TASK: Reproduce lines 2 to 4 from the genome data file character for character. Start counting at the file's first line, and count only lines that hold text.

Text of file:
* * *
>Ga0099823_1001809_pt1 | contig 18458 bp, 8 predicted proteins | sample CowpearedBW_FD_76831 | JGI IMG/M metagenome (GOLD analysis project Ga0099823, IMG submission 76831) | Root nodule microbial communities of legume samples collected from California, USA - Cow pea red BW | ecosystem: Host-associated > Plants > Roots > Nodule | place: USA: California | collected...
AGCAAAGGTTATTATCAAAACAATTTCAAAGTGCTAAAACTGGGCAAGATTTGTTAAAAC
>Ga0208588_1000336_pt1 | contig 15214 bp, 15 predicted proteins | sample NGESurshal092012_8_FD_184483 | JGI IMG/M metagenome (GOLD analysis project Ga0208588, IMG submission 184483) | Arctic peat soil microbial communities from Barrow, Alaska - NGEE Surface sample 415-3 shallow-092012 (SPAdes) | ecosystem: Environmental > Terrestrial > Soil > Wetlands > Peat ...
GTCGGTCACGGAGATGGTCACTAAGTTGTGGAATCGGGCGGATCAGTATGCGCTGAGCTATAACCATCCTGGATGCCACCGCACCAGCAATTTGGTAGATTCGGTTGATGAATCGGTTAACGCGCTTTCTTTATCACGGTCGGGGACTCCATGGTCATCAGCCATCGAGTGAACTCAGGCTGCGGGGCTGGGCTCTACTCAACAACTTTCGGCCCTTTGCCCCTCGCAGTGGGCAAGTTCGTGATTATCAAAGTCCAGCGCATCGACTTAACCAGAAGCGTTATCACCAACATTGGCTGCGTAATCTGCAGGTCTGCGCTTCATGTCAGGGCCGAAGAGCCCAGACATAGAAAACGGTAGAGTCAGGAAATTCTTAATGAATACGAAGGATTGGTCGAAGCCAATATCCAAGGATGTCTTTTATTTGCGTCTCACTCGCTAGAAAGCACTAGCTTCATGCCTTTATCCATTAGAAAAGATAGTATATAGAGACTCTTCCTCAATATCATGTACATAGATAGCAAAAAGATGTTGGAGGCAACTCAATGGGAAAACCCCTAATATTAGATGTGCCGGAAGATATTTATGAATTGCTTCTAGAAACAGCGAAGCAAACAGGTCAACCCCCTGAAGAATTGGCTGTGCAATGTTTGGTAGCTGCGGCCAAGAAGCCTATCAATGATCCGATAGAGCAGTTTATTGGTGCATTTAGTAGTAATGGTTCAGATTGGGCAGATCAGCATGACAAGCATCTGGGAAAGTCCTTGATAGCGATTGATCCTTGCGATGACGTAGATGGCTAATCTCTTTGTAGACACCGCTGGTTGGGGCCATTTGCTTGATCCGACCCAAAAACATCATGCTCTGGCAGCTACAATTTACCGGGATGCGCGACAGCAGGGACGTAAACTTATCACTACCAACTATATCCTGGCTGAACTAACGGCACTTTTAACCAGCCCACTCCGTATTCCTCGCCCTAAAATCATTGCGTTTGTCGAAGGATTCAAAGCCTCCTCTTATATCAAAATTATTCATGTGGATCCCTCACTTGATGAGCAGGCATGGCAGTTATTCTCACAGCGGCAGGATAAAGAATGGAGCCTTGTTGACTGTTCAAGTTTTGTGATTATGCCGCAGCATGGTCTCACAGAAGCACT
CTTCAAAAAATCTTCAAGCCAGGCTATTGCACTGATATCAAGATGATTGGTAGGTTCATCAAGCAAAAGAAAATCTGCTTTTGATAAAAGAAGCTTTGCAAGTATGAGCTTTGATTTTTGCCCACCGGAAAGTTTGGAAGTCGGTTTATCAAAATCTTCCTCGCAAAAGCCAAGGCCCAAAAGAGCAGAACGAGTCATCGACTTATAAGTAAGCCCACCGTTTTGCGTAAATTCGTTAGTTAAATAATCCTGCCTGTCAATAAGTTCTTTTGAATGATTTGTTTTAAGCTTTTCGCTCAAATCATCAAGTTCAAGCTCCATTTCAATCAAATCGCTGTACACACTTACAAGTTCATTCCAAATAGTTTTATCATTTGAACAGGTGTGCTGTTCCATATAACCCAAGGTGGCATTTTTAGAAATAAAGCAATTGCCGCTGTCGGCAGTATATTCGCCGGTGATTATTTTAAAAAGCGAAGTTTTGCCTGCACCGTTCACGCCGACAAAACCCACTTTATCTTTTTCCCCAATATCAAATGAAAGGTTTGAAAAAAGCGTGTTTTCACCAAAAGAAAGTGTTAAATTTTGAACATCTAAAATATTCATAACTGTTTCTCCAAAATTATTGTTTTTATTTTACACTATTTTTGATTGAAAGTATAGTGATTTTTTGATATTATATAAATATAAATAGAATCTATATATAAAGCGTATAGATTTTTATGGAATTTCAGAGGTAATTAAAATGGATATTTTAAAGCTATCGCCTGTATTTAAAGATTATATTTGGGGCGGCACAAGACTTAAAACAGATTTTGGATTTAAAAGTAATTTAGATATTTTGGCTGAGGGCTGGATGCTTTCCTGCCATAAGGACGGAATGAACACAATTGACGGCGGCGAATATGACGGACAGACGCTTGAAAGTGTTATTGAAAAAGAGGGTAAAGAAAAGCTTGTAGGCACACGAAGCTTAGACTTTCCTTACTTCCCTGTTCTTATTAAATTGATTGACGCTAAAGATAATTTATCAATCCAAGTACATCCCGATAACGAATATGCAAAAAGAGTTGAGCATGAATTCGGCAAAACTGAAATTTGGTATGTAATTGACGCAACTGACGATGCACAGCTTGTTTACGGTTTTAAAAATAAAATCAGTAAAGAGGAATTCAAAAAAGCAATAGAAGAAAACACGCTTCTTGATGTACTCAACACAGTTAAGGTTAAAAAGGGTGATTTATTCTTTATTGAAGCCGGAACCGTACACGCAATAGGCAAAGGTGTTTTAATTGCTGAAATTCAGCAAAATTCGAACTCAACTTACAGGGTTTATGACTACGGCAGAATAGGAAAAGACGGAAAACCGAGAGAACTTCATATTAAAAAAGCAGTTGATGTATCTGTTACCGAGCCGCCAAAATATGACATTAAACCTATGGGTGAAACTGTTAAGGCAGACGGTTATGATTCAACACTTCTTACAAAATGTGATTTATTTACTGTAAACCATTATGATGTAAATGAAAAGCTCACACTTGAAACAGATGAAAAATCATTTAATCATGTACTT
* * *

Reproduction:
AGCAAAGGTTATTATCAAAACAATTTCAAAGTGCTAAAACTGGGCAAGATTTGTTAAAAC
>Ga0208588_1000336_pt1 | contig 15214 bp, 15 predicted proteins | sample NGESurshal092012_8_FD_184483 | JGI IMG/M metagenome (GOLD analysis project Ga0208588, IMG submission 184483) | Arctic peat soil microbial communities from Barrow, Alaska - NGEE Surface sample 415-3 shallow-092012 (SPAdes) | ecosystem: Environmental > Terrestrial > Soil > Wetlands > Peat ...
GTCGGTCACGGAGATGGTCACTAAGTTGTGGAATCGGGCGGATCAGTATGCGCTGAGCTATAACCATCCTGGATGCCACCGCACCAGCAATTTGGTAGATTCGGTTGATGAATCGGTTAACGCGCTTTCTTTATCACGGTCGGGGACTCCATGGTCATCAGCCATCGAGTGAACTCAGGCTGCGGGGCTGGGCTCTACTCAACAACTTTCGGCCCTTTGCCCCTCGCAGTGGGCAAGTTCGTGATTATCAAAGTCCAGCGCATCGACTTAACCAGAAGCGTTATCACCAACATTGGCTGCGTAATCTGCAGGTCTGCGCTTCATGTCAGGGCCGAAGAGCCCAGACATAGAAAACGGTAGAGTCAGGAAATTCTTAATGAATACGAAGGATTGGTCGAAGCCAATATCCAAGGATGTCTTTTATTTGCGTCTCACTCGCTAGAAAGCACTAGCTTCATGCCTTTATCCATTAGAAAAGATAGTATATAGAGACTCTTCCTCAATATCATGTACATAGATAGCAAAAAGATGTTGGAGGCAACTCAATGGGAAAACCCCTAATATTAGATGTGCCGGAAGATATTTATGAATTGCTTCTAGAAACAGCGAAGCAAACAGGTCAACCCCCTGAAGAATTGGCTGTGCAATGTTTGGTAGCTGCGGCCAAGAAGCCTATCAATGATCCGATAGAGCAGTTTATTGGTGCATTTAGTAGTAATGGTTCAGATTGGGCAGATCAGCATGACAAGCATCTGGGAAAGTCCTTGATAGCGATTGATCCTTGCGATGACGTAGATGGCTAATCTCTTTGTAGACACCGCTGGTTGGGGCCATTTGCTTGATCCGACCCAAAAACATCATGCTCTGGCAGCTACAATTTACCGGGATGCGCGACAGCAGGGACGTAAACTTATCACTACCAACTATATCCTGGCTGAACTAACGGCACTTTTAACCAGCCCACTCCGTATTCCTCGCCCTAAAATCATTGCGTTTGTCGAAGGATTCAAAGCCTCCTCTTATATCAAAATTATTCATGTGGATCCCTCACTTGATGAGCAGGCATGGCAGTTATTCTCACAGCGGCAGGATAAAGAATGGAGCCTTGTTGACTGTTCAAGTTTTGTGATTATGCCGCAGCATGGTCTCACAGAAGCACT